As Shinji hops through the dying breaths of a universe, where lines of what is text and what is metatext blur—an anti-verse negative space here, a half-drawn beach there, even a literal rendition of the motion capture stage several scenes of Thrice Upon a Time was shot on—he touches on his relationships with the family and friends he’s made along his journey. He reflects on the spirits of his father and mother, the closest things he has to friends in fellow pilots Asuka and Rei, his intoxicating and intimate connection with the Angel Kaworu Nagisa, and ultimately his understand of himself. In the end, he waits to be pulled from this dream space into a new world not by his own understanding, but crucially by a new connection of his own, in the form of Rebuild’s most cryptic addition, the Eva Unit 08 pilot Mari Makinami Illustrious. Each goodbye is filled with Shinji’s own understanding of who he is, and his choice to believe in a better world beyond the suffering endured in the worlds of Evangelion. But crucially they are also filled with him making the effort to reach out and tell each of these people he cares about them, and the sincerity in his desire to help them come to terms with their own traumas.
What we are left with after Shinji makes these radical acts of compassion the pathway to his “Neon Genesis”—the birth of a new world—is a world that, well, looks much like our own. Thrice Upon a Time closes in an animated rendition of a train station in Hideaki Anno’s hometown, Ube, Yamaguchi Prefecture. Shinji, Kaworu, Rei, Asuka, and Mari are all there and grown-up, the curse of the Evangelions that rendered them perpetual teenagers, locked into the traumas of their childhood upbringings, now broken. It’s left to the audience to wonder if, outside of Shinji and Mari, they all still know each other, or if they are simply people who have grown up and moved on with their lives individually. But they are alive, at least, and seemingly happy.
Thrice Upon a Time’s final message, as Shinji and Mari run out of the station and into a new life together—as the animated backgrounds give way to real-life footage of the station and surrounding town—is that the peace these characters have found was brought about by being open and understanding to each other. Our heroes are allowed to heal, to move on from the hurt that defined them as we once knew them, and say goodbye to Evangelion forever. There can be no more Evangelion, for the ultimate power of this world, of our own, is not a legion of building-sized deified cyberorganic metaphysical weapons of Man and God, but our ability to be open with others, to care for them, to forge sincere, loving bonds with one another. This boundlessly hopeful ending is not in contrast with the ends that Evangelion has faced before, it’s in conversation with them. It’s a continuation and maturation of a hope that has woven the entire franchise together for decades, often in spite of Eva’s burdensome reputation as a subversive, gritty, and cumbersomely edgy metacommentary on mecha anime as a genre.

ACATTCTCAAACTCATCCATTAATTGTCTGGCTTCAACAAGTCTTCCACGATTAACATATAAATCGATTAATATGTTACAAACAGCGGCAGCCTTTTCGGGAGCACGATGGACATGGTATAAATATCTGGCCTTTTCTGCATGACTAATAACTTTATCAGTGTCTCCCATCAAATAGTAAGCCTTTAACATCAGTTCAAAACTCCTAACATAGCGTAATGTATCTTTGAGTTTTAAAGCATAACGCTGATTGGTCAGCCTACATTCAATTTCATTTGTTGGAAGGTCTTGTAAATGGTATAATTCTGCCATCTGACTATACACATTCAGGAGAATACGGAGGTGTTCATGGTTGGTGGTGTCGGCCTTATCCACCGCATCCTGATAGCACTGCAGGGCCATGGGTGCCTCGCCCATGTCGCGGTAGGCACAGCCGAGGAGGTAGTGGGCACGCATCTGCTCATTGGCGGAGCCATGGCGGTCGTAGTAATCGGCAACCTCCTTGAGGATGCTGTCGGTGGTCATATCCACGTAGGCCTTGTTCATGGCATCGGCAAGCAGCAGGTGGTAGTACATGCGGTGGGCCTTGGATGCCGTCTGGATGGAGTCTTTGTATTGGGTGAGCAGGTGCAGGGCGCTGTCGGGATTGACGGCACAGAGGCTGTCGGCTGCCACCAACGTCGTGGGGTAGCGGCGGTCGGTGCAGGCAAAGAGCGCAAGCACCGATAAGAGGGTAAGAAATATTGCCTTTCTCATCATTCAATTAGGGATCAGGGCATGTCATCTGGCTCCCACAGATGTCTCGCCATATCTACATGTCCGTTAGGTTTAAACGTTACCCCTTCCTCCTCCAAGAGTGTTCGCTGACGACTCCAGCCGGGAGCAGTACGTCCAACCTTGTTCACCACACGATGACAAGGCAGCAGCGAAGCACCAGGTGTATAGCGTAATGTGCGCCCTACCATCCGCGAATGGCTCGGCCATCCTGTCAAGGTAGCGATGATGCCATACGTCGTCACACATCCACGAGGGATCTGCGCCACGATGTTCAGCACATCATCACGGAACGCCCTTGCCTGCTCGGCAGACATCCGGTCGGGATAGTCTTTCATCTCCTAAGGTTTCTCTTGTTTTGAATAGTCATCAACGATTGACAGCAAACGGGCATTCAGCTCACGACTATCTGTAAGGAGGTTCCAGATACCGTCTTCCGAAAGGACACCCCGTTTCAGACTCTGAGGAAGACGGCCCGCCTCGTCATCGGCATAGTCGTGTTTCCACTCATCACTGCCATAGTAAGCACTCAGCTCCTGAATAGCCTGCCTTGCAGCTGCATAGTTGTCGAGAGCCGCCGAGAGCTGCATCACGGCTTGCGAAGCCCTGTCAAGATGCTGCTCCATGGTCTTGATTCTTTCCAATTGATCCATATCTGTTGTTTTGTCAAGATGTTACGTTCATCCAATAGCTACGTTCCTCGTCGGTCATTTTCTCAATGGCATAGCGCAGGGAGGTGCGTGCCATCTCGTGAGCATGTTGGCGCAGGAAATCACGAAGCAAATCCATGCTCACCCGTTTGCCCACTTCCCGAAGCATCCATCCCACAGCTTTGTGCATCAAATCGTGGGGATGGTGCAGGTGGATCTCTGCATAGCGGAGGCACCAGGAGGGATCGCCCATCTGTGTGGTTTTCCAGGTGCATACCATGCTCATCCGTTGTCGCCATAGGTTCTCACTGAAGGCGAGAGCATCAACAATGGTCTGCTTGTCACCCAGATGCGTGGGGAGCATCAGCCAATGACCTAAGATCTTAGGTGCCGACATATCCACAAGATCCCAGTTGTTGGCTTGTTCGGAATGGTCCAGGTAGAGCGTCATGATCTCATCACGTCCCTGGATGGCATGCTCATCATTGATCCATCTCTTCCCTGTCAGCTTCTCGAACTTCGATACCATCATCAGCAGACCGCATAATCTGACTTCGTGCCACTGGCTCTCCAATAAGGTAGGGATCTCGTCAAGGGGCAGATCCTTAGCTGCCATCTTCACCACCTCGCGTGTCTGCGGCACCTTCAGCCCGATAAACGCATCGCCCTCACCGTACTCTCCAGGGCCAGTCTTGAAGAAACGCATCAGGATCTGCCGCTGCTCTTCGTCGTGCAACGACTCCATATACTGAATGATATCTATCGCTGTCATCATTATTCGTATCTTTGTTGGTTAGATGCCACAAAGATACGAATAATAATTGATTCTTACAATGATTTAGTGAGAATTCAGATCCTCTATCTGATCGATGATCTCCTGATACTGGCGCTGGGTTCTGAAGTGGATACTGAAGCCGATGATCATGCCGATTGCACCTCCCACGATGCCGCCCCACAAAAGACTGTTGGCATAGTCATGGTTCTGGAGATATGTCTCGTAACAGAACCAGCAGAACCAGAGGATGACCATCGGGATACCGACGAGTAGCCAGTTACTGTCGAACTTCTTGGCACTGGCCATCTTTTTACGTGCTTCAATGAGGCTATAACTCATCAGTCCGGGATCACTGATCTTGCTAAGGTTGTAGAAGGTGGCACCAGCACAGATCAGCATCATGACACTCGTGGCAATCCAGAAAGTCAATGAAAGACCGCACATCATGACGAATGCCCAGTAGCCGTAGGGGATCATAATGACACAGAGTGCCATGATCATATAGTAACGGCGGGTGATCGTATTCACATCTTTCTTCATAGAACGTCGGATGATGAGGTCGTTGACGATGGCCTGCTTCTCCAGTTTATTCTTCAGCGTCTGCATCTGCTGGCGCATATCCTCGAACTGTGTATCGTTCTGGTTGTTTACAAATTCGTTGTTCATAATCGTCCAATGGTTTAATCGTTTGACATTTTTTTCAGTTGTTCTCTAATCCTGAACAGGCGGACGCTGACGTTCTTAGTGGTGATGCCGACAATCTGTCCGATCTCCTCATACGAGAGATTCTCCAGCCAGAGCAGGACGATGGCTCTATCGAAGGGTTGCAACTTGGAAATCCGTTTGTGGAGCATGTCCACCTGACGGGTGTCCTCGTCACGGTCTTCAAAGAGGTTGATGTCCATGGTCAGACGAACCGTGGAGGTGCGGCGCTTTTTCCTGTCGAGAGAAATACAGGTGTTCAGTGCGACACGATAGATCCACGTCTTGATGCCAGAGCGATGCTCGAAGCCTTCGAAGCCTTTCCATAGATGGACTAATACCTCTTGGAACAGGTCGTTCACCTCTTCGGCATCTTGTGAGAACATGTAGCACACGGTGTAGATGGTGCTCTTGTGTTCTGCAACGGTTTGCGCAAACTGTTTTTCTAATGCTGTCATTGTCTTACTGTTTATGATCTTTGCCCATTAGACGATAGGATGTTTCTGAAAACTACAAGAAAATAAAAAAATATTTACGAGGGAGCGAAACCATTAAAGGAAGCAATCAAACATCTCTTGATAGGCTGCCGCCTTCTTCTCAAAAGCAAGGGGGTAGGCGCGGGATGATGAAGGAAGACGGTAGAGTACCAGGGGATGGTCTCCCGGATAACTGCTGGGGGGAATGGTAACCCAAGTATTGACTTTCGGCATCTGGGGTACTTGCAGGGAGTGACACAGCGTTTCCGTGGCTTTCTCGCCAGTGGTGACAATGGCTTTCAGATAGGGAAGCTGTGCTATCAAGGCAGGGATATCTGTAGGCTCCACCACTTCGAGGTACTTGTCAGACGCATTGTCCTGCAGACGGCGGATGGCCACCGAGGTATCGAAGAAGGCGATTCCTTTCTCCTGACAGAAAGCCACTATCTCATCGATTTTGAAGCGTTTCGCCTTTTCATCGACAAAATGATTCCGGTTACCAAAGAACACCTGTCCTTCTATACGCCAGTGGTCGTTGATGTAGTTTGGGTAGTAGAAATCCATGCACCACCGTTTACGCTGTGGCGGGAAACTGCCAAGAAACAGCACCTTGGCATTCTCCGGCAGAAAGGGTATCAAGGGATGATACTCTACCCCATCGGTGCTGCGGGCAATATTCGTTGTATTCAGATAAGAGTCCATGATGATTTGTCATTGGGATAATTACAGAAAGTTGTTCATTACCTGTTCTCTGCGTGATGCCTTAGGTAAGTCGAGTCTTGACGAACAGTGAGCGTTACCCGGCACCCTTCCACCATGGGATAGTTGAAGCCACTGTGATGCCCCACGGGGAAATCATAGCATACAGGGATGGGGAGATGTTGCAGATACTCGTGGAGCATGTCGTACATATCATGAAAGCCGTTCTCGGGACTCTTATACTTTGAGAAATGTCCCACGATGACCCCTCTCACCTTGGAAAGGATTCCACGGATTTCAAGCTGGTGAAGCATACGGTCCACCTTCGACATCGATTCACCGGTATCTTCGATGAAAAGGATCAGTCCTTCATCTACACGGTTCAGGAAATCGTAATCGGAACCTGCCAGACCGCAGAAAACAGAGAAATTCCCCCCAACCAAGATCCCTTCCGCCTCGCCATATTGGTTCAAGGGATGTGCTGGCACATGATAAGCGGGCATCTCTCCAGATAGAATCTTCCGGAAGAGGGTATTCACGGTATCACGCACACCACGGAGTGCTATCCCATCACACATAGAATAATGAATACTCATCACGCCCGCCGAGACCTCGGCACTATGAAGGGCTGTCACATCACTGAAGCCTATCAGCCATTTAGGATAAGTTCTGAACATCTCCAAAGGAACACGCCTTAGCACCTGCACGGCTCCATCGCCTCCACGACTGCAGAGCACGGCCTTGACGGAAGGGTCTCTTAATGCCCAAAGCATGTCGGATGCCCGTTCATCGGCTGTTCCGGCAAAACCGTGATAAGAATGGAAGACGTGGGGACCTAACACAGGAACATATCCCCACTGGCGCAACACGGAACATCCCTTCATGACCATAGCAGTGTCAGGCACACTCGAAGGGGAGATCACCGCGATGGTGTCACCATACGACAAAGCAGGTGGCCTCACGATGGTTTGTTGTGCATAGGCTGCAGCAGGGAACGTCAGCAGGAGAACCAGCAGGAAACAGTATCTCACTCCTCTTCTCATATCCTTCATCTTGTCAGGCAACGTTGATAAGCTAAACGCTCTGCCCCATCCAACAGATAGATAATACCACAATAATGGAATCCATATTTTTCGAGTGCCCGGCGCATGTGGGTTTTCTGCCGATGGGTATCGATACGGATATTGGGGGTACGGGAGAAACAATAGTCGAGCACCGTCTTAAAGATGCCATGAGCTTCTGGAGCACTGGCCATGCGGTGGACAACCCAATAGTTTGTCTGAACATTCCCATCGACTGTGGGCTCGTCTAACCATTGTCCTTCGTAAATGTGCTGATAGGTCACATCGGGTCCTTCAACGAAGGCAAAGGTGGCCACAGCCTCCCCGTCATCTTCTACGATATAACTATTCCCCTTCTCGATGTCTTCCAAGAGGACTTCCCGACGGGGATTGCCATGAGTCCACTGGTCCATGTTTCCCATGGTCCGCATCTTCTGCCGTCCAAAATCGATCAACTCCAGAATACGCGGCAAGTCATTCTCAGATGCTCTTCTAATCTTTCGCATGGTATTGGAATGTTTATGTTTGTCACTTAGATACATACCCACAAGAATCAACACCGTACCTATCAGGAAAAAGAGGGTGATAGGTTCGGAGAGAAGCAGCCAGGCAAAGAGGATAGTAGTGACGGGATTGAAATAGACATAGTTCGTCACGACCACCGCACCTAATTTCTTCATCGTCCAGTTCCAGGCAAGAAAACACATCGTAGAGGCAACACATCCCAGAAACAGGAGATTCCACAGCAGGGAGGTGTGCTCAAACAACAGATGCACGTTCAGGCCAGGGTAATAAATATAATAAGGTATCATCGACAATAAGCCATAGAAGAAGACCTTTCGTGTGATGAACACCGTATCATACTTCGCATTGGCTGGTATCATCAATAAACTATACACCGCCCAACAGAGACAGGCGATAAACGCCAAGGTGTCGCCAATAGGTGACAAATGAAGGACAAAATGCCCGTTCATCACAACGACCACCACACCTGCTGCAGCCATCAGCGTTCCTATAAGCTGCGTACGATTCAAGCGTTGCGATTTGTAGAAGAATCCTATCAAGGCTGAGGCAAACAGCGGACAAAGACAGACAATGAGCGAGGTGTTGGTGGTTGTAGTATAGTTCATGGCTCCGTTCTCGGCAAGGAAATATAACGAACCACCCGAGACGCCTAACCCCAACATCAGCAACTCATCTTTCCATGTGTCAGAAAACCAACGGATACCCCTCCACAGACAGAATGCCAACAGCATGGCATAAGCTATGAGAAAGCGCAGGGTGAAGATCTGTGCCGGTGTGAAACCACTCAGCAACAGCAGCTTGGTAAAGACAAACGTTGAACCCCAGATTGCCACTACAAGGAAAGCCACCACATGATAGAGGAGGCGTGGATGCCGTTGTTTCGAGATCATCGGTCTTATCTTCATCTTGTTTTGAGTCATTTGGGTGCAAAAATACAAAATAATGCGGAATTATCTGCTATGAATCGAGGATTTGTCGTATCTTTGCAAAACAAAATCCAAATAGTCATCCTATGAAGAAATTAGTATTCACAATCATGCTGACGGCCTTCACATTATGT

The original ending of Neon Genesis Evangelion, the product of budgetary constraints, tight deadlines, and Anno’s own depressive state, is an artistic, unabashedly beautiful message of Shinji overcoming his doubts to self-actualize and to love his own reckoning as a person. The widespread backlash to that conclusion brought us the movie End of Evangelion, a vision of the original series’ climax presented through a much darker, cynical lens. Although as spiteful and nihilistic a film as it can be, the movie’s ultimate conclusion for Shinji is much the same hope as the show’s, even if it is tempered by the harsh truth that admitting your self-actualization and openness to care for yourself will be challenged by others as insincere or childish in an unforgiving world—or even disgusting, as the catatonic Asuka says of Shinji in End of Evangelion’s final moments. And so when we come to Thrice Upon a Time’s extrapolation of that challenge, we find its message echoed, but also evolved—that self-actualization to heal oneself is but a step on the journey, but true hope is made in reaching out to others, to help them heal as you have as well. It’s the ultimate expression of hope as a concept in Evangelion at large, something that has always been at the heart of Evangelion.
But in growing the idea of that from a strictly personal realization to a communal one, Thrice Upon a Time’s farewell to Evangelion as a story shines as perhaps the most hopeful of all its conclusions. A fitting end to Eva as both we and its heroes know it—in letting go of it as a shared experience over these past 26 years, we must learn to be open with each other beyond the connection it gave fans place in order to truly grow.